The popular psychology movement in the United States consists of hundreds of self-help books, magazines, Internet blogs, TV talk shows, and radio advice/call-in programs. The movement derives from an outdated form of psychotherapy based on the superficial doctrine that how you feel is who you are. Thus we live in a "cult of feelings," where what you feel has become at least as important as what you do. (Think of all the news interviewers who shove microphones in the faces of politicians, perpetrators, and victims alike to ask the overwhelming question, "How do you feel?") Our pop culture places greater emphasis on personal feelings than personal values, on expressing how you feel rather than doing what you deeply believe is right, and on blaming (relief of guilt and shame) rather than improving. Displays of aggressive emotions -- to justify aggressive behavior, violence, or political criticism -- dominate TV and movie screens. Self-help books claim that to be "real" you have to explore all your feelings, without regard to the fact that "exploring" feelings amplifies and magnifies, i.e., distorts them, not to mention the fact that "exploring" your own feelings makes it difficult to see anyone else apart from your reaction to them. People are now entitled to express every negative feeling they have, without regard to the effects on others, just as they felt entitled to litter a few decades ago and to smoke in public a few years ago. The result is a world rife with emotional pollution that divorces the superficial experience of emotions from their deeper meaning.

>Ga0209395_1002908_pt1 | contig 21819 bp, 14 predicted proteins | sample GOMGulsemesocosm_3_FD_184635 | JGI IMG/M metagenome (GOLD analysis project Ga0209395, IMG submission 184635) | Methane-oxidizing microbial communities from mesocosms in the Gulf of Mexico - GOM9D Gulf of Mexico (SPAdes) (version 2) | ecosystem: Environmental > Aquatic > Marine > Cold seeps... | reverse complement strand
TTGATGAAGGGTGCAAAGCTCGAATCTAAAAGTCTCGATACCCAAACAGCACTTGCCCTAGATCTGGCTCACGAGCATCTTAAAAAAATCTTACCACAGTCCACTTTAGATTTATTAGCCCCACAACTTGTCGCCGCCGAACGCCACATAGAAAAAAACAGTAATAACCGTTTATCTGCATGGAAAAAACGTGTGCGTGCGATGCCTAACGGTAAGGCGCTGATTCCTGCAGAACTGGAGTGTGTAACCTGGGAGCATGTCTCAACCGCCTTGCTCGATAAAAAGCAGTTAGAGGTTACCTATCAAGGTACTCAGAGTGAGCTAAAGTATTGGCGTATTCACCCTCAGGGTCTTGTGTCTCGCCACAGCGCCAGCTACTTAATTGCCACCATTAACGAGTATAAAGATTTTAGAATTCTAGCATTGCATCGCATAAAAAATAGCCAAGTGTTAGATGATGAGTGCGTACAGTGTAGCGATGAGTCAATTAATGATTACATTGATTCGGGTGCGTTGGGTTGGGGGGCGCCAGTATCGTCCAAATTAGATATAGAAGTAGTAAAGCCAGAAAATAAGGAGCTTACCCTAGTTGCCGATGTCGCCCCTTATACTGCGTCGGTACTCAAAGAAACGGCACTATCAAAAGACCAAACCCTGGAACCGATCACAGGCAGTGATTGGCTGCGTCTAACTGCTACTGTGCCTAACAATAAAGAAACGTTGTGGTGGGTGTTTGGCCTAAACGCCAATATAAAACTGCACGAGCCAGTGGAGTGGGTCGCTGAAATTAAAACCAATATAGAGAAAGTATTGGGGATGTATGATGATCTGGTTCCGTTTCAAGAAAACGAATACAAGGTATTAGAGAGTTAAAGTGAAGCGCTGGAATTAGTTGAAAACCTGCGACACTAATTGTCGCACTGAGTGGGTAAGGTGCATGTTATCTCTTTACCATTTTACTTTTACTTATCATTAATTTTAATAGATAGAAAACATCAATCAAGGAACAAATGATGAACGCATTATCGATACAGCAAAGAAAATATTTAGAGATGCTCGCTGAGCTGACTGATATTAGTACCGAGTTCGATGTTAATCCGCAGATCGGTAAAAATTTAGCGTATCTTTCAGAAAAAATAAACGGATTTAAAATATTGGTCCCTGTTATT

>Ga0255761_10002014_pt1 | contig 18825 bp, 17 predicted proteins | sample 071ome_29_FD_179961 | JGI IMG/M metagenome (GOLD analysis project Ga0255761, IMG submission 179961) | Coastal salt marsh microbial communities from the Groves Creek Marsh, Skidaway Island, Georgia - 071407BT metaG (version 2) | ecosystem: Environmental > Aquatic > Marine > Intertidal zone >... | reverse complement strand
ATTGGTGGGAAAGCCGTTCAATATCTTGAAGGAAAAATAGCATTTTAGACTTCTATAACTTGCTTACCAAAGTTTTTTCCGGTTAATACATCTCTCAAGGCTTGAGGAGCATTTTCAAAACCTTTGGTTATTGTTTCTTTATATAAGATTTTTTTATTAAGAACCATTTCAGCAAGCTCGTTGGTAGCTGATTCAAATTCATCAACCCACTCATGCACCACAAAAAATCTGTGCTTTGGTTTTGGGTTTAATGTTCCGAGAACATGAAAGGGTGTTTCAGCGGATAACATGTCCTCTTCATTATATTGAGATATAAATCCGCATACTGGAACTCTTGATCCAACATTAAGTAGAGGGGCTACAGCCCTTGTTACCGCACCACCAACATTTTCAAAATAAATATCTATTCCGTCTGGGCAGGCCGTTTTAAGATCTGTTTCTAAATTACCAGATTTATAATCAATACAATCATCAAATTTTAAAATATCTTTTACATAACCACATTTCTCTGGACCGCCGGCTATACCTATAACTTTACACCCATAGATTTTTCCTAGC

No matter how many self-help books and experts on talk shows insist that your feelings are "valid" and "appropriate," they cannot feel authentically like your own so long as they are mere reactions to someone else. If we allow the meaning of our lives to be subject to the vagaries of our reactions to the subtle emotional displays of others, we cannot help but fall into the present day quagmire of emotional pollution.
To feel genuine and empowered, like a person of substance, folks need to know more than whether their emotions are "appropriate." They need to know what they mean about the self. The meaning of our emotions cannot lie in how they feel, but in what they tell us about the current fidelity to your deepest values. No matter how "appropriate" our entitlement, resentment, or anger may seem as a reaction to others, the more important question is this:
"Is my entitlement, resentment, or anger reflecting the kind of person I want to be?"
If not, I am blaming my failure to be the person I want to be on someone else.